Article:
Abducted Voices

Afghan women fight the Taliban despite threats and forced detention

31 May 2022
Taliban fighters try to stop the advance of protesters in Kabul, on 8 September 2021. Afghan women activists want to make it clear that the country will not backslide to a place where voices are silenced and freedoms curbed.
MARCUS YAM / LOS ANGELES TIMES/Getty Images
Taliban fighters try to stop the advance of protesters in Kabul, on 8 September 2021. Afghan women activists want to make it clear that the country will not backslide to a place where voices are silenced and freedoms curbed.
MARCUS YAM / LOS ANGELES TIMES/Getty Images

“Salaam, Hello, Are you there?” “Are we meeting for the protest today?” “Where?” These were some of the messages a 25-year-old press officer for an international company woke up to on a January morning in Mazar-i-Sharif, the fourth largest city in Afghanistan. She had spent the past few months in a safe house with other Afghan women, making placards and mobilising for protests against the Taliban. She wondered who had sent these messages. Puzzled and scared, she called her friends to check if they had received similar messages. Some had, others had not, but the question remained. How did the sender know they were secretly planning an indoor protest that noon?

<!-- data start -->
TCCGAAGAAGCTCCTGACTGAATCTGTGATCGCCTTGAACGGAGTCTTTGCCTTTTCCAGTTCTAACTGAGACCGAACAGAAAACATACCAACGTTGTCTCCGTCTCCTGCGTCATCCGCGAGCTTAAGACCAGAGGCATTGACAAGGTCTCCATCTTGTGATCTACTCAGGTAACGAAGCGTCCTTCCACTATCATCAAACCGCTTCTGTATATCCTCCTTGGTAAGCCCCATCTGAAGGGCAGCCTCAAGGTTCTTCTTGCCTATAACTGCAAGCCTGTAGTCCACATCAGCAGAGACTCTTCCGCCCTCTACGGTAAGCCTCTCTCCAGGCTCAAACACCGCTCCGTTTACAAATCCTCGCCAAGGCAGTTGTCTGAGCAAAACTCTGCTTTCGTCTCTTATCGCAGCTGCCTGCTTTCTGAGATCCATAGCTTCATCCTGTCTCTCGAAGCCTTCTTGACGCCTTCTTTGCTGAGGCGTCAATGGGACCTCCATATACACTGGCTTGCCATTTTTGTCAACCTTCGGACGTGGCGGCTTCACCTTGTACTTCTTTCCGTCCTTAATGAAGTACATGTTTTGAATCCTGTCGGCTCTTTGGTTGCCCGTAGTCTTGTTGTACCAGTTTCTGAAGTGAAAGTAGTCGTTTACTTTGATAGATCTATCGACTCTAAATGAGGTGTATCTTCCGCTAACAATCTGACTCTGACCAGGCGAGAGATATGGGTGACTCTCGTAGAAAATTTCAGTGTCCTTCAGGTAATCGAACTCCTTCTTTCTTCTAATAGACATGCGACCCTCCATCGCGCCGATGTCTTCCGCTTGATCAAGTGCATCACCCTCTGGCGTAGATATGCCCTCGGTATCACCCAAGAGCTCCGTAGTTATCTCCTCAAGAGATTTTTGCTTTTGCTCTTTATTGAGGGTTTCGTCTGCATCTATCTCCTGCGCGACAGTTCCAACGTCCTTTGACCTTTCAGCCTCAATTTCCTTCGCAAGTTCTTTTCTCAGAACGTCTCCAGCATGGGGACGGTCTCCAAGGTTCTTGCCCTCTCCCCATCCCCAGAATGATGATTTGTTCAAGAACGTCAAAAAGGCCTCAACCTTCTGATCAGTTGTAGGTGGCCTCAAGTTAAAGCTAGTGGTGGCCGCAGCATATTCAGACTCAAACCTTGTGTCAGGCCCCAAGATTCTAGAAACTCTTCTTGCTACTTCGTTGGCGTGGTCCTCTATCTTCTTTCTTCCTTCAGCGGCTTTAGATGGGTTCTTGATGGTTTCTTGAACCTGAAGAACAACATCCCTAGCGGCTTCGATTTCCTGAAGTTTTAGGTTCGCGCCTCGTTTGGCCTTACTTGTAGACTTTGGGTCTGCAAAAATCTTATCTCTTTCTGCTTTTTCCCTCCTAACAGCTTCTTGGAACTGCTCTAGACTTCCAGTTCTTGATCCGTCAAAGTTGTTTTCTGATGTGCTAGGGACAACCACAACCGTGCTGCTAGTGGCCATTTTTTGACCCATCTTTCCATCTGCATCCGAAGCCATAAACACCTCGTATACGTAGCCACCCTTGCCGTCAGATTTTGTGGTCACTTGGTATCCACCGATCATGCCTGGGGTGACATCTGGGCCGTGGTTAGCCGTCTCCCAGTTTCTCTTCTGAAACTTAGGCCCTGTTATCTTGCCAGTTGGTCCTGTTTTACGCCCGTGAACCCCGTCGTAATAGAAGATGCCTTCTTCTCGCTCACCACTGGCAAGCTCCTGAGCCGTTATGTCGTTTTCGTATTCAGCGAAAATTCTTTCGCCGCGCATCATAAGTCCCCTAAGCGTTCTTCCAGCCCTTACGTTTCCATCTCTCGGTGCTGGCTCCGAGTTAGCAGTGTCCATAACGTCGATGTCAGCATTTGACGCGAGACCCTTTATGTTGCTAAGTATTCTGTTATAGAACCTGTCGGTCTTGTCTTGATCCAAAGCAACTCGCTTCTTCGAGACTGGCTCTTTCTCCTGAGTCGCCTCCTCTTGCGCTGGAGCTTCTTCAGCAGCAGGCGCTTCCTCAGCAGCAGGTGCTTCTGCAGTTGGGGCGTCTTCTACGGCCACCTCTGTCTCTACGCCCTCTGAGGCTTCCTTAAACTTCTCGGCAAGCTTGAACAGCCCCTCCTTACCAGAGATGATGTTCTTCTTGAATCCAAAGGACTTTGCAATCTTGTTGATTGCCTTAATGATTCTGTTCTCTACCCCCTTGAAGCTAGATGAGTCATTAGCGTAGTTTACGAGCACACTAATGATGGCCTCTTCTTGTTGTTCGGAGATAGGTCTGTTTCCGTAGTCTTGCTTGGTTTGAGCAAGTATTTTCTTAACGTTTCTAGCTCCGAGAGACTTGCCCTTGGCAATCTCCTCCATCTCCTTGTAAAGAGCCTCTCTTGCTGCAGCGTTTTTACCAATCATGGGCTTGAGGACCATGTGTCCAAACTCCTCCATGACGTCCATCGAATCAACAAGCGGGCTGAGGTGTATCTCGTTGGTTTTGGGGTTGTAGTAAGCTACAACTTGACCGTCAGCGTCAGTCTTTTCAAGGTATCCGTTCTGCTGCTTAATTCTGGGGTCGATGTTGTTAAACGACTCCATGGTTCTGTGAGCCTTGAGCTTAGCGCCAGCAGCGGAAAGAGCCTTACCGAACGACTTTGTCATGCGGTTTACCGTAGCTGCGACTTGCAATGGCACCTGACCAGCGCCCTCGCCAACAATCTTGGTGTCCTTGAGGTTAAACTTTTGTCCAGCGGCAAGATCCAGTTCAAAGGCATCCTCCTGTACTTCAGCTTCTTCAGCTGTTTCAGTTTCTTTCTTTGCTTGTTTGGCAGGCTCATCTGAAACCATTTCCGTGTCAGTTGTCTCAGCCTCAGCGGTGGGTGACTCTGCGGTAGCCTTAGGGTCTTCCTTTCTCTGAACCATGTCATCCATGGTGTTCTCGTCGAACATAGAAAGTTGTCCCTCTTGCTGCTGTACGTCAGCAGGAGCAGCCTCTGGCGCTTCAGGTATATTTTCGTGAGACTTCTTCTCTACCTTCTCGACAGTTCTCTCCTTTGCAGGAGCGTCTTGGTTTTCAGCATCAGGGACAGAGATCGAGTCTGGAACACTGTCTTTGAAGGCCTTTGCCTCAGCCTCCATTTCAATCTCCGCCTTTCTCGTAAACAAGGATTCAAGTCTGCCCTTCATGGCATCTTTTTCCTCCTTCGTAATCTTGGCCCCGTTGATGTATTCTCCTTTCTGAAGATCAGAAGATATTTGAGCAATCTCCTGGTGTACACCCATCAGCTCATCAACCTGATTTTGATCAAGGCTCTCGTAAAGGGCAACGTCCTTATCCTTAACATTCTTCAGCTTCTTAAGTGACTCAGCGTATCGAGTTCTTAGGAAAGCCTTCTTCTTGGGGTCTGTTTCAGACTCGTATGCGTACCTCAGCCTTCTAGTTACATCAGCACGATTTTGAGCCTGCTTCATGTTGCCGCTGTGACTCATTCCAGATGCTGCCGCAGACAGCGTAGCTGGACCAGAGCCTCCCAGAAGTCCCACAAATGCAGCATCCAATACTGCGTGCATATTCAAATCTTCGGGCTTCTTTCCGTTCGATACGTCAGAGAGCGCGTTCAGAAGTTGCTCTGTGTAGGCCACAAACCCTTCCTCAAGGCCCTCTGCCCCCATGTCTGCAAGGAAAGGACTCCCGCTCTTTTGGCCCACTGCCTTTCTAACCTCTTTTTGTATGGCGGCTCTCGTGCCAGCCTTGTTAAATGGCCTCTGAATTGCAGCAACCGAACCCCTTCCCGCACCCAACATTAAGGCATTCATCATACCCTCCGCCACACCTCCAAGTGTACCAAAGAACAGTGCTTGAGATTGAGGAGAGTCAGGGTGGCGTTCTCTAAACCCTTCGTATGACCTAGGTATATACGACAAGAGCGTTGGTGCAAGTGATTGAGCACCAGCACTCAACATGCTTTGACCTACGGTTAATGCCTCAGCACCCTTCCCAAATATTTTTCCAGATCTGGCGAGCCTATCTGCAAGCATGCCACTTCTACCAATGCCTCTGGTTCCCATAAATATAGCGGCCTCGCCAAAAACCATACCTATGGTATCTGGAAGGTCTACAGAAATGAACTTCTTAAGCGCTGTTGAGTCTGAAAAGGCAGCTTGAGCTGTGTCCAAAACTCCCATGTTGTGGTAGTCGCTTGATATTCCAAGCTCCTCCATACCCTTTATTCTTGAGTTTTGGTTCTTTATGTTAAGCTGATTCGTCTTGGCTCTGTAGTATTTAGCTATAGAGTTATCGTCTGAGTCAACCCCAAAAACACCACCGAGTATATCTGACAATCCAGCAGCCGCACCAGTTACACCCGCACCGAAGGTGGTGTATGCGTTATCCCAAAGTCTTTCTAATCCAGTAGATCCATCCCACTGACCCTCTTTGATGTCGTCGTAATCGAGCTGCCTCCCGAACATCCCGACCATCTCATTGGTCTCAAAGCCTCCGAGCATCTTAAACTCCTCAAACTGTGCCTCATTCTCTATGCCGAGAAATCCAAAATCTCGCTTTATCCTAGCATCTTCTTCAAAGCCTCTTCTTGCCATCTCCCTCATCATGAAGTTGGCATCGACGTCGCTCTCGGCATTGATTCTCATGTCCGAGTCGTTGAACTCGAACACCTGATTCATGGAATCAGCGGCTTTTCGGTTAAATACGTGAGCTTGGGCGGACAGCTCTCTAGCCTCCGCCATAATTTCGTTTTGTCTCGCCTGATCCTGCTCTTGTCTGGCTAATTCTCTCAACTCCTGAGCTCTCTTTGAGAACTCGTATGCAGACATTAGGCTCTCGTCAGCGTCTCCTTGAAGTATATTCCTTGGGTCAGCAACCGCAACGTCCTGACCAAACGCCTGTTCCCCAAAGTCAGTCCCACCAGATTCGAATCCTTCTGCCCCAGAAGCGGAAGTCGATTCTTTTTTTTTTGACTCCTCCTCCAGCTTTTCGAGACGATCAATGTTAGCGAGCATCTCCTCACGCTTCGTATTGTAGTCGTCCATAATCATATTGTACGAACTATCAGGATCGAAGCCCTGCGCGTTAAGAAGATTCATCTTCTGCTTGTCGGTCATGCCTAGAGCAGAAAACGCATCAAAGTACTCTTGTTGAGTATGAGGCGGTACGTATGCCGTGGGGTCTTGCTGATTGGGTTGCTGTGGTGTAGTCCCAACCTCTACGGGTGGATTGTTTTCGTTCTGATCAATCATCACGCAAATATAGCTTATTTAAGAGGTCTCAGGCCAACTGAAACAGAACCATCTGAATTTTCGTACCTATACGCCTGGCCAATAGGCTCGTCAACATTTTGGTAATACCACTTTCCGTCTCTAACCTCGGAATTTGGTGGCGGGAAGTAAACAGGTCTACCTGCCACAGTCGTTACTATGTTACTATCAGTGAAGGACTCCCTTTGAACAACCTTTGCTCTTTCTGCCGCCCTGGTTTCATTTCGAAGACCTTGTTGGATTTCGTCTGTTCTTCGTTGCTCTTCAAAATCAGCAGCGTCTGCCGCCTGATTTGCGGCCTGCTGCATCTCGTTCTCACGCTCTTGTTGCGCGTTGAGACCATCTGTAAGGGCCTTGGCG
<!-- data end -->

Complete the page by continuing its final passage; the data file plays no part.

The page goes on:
As they regroup to resist the Taliban regime, which seized power in August last year, Afghan women activists have been vetting everyone holding a placard next to them. Threats and violence ensured that the activists moved the protests indoors and before they knew it, the Taliban was trying to infiltrate their WhatsApp groups. By November 2021, the Taliban knew the names and phone numbers of every protester.

The messages from the unknown number kept the press officer awake at nights. “I know from my heart that it was the Taliban,” she told me. “They had started confiscating phones during protests and have been trying to break into secret message groups to abduct us, silence us. They message in Pashto, in Farsi and in one-liners or send direct questions. They try to trick us into believing they are one of you. We girls have a code, a way to recognise each other. I won’t reveal it, but, when we receive a text like this, we know.”

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    Deepa Parent is an independent journalist who covers conflict and its consequences on human rights.

    Keywords: Afghanistan Taliban women’s rights enforced disappearances Kabul
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